Resource centre on India's rural distress

Monsoon: India's problem of plenty -Sayantan Bera

India’s weather office has forecast a normal monsoon. Bountiful rains in the June-to-September period are critical for about 800 million Indians who depend directly or indirectly on farming

New Delhi:
Gangabhishan Thaware, a 53-year-old farmer from the drought-prone Marathwada region of Maharashtra, took an unusual step in July last year.

Thaware and his fellow villagers had toiled on their fields and spent thousands of rupees on seeds and fertilizers, hopeful that rains will arrive as predicted by the India Meteorological Department (IMD), the government forecaster.

After waiting for more than a month for the rains to arrive and watching his investments dry up slowly on the fields for want of water, a frustrated Thaware went to the local police station.

There, he filed a complaint against the director of India Meteorological Department’s office at Pune, the person responsible for the monsoon forecast.

District police officials were at a loss.

“We spent so much based on the forecast, which turned out to be incorrect. We wanted Pune’s weather office to be locked and shut,” Thaware said in a phone interview from Anandgaon village in Beed district of Maharashtra.

Discontent among farmers is not confined to rural Maharashtra. A combination of weather-related shocks, depressed prices, indebtedness and inadequate attention to the plight of farmers have led to distress among farming communities across the nation, triggering protests at a time when Narendra Modi’s Bharatiya Janata Party (BJP) faces elections in as many as five states and national polls over the next 12 months.

While the monsoon was overall near normal last year, more than one-third of India received either below normal or excess rains, leading to acute distress and loss of crops such as soybean and pulses, and pest attacks on cotton driven by dry weather. But India’s aggregate food production touched a record high, setting in motion a deeper crisis: an unprecedented collapse in crop prices. Another year of record harvest could, in fact, further depress crop prices.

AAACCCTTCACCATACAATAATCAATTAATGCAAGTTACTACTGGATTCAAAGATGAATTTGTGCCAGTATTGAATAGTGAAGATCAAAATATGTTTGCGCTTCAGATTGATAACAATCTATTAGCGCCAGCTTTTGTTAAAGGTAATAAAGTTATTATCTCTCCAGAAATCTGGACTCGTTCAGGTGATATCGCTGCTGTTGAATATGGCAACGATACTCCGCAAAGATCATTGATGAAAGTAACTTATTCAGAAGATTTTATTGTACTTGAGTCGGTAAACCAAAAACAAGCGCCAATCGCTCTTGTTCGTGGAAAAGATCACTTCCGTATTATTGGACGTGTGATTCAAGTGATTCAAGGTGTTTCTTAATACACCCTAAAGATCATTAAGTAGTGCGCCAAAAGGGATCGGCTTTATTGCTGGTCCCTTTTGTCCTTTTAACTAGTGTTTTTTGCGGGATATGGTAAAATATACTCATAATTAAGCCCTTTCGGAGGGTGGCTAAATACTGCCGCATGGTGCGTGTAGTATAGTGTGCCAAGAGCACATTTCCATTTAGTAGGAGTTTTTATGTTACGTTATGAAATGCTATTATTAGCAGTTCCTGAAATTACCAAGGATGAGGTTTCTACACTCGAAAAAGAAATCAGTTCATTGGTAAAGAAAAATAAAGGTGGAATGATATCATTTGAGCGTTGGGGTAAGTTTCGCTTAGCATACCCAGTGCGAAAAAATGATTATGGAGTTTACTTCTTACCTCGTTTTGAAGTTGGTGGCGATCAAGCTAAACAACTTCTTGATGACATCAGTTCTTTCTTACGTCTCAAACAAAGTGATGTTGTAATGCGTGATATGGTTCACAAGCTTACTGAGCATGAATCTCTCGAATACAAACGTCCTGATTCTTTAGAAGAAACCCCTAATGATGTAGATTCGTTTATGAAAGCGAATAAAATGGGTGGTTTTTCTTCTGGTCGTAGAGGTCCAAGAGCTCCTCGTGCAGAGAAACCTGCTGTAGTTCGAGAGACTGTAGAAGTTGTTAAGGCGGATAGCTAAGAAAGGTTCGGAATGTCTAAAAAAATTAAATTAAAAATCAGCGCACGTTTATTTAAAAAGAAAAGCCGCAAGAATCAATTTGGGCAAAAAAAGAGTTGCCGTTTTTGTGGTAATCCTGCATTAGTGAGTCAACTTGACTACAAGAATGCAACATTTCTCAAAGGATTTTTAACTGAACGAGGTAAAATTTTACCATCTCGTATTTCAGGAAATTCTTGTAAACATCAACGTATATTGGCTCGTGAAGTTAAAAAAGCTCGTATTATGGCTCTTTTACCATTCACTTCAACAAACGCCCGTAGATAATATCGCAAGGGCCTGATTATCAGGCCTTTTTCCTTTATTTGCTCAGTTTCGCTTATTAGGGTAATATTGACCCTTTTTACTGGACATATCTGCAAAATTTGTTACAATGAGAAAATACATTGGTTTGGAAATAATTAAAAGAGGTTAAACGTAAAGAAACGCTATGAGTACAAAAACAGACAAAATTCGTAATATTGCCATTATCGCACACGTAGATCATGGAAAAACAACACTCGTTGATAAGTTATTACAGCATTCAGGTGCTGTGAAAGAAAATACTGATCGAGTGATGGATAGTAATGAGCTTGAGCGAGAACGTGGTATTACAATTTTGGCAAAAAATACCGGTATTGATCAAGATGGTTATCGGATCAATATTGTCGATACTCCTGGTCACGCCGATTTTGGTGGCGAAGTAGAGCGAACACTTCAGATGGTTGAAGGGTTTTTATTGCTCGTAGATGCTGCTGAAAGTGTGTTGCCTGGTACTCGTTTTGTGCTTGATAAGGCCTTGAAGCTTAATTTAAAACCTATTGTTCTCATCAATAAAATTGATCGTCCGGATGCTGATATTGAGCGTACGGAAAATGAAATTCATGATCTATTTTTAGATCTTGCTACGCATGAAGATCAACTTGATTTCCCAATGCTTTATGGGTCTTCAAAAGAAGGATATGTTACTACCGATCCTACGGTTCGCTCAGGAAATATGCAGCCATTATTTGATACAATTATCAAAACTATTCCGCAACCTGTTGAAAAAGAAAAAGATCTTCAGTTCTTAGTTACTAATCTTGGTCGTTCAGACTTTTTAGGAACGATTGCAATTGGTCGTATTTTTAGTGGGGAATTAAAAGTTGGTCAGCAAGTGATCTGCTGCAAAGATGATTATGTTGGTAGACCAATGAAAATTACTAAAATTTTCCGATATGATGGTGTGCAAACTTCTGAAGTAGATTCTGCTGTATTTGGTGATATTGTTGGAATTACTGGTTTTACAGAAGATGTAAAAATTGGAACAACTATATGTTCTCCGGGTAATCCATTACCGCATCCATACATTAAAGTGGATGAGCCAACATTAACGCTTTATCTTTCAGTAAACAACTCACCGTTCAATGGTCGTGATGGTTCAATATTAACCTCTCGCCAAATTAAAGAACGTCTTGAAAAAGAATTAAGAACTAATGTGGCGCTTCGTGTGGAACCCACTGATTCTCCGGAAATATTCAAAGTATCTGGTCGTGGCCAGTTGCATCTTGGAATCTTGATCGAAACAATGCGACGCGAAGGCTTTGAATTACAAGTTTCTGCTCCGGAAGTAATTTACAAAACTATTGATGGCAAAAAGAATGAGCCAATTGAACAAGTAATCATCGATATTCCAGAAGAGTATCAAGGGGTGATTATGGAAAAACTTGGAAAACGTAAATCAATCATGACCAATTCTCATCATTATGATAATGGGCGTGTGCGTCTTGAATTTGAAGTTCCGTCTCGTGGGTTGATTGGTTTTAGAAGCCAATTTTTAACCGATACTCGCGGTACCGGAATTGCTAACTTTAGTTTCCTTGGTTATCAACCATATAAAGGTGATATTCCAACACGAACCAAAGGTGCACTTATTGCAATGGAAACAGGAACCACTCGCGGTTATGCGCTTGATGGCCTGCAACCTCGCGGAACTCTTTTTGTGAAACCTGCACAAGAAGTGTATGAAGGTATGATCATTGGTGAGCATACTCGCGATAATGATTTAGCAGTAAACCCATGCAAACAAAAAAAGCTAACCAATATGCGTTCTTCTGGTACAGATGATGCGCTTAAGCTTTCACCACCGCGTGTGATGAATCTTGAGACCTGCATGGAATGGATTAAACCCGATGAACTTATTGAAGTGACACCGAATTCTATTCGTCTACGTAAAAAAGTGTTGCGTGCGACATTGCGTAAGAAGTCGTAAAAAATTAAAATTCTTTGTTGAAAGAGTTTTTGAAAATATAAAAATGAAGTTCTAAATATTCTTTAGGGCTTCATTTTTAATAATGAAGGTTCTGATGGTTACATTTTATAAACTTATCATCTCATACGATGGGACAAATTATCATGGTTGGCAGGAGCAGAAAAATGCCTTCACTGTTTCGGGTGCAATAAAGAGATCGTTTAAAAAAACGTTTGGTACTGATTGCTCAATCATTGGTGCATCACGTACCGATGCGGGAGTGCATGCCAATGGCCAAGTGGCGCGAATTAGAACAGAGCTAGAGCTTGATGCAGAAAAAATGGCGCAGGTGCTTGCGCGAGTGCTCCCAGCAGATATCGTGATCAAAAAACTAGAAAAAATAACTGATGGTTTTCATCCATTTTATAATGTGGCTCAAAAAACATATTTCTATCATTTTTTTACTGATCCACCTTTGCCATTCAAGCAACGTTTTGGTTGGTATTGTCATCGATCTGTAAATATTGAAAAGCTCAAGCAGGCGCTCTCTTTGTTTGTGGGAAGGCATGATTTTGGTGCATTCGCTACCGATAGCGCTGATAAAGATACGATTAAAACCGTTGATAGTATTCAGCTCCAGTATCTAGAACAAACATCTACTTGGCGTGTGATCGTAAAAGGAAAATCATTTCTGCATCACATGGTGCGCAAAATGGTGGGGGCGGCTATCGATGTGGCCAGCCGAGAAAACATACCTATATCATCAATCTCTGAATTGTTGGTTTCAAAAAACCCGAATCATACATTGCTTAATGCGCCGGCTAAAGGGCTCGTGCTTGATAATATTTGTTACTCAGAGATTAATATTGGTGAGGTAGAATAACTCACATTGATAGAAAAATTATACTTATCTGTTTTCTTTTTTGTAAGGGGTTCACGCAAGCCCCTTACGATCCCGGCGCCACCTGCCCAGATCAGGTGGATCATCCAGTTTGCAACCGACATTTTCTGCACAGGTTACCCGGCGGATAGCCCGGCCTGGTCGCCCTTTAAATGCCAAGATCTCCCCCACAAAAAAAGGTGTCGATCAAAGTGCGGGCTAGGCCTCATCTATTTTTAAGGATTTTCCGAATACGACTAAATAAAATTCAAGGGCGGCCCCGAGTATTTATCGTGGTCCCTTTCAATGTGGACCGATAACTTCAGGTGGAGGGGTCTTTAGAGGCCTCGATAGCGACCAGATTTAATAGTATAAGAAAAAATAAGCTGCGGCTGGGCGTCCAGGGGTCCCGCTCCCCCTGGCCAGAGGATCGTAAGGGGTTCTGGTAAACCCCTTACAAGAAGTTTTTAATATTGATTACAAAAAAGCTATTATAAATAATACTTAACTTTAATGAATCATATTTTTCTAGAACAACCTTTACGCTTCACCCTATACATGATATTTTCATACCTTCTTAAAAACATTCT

On 14 April this year, IMD forecast a normal monsoon for 2018 at 97% of the 50-year average. If the forecast holds true, India will witness the third successive year of normal rains, after consecutive years of drought in 2014 and 2015.

“Normal monsoons in past years delivered a good harvest, but not decent income to farmers… barring wheat, there is not a single crop where farmers have sold their produce above government-announced support prices,” said Yogendra Yadav, a politician and member of Jai Kisan Andolan, a farmers’ body.

A normal monsoon this year, if distributed evenly across states and over the June-to-September period, is expected to provide a shot-in-the-arm for the rural economy by raising crop production, improving rural wages and farm incomes. It is also likely to boost sales of farm inputs, consumer products, tractors, motorcycles and small cars.

“There is a strong correlation between, say, tractor sales and rainfall. However, maintaining the growth seen in the previous two years may be difficult, and growth may taper off,” said Dharmakirti Joshi, chief economist at ratings agency Crisil Ltd. “If the government acts on its promise of providing better crop prices to farmers—and that is likely in an election year—there will be a positive spillover for the FMCG (fast-moving consumer goods) sector.”

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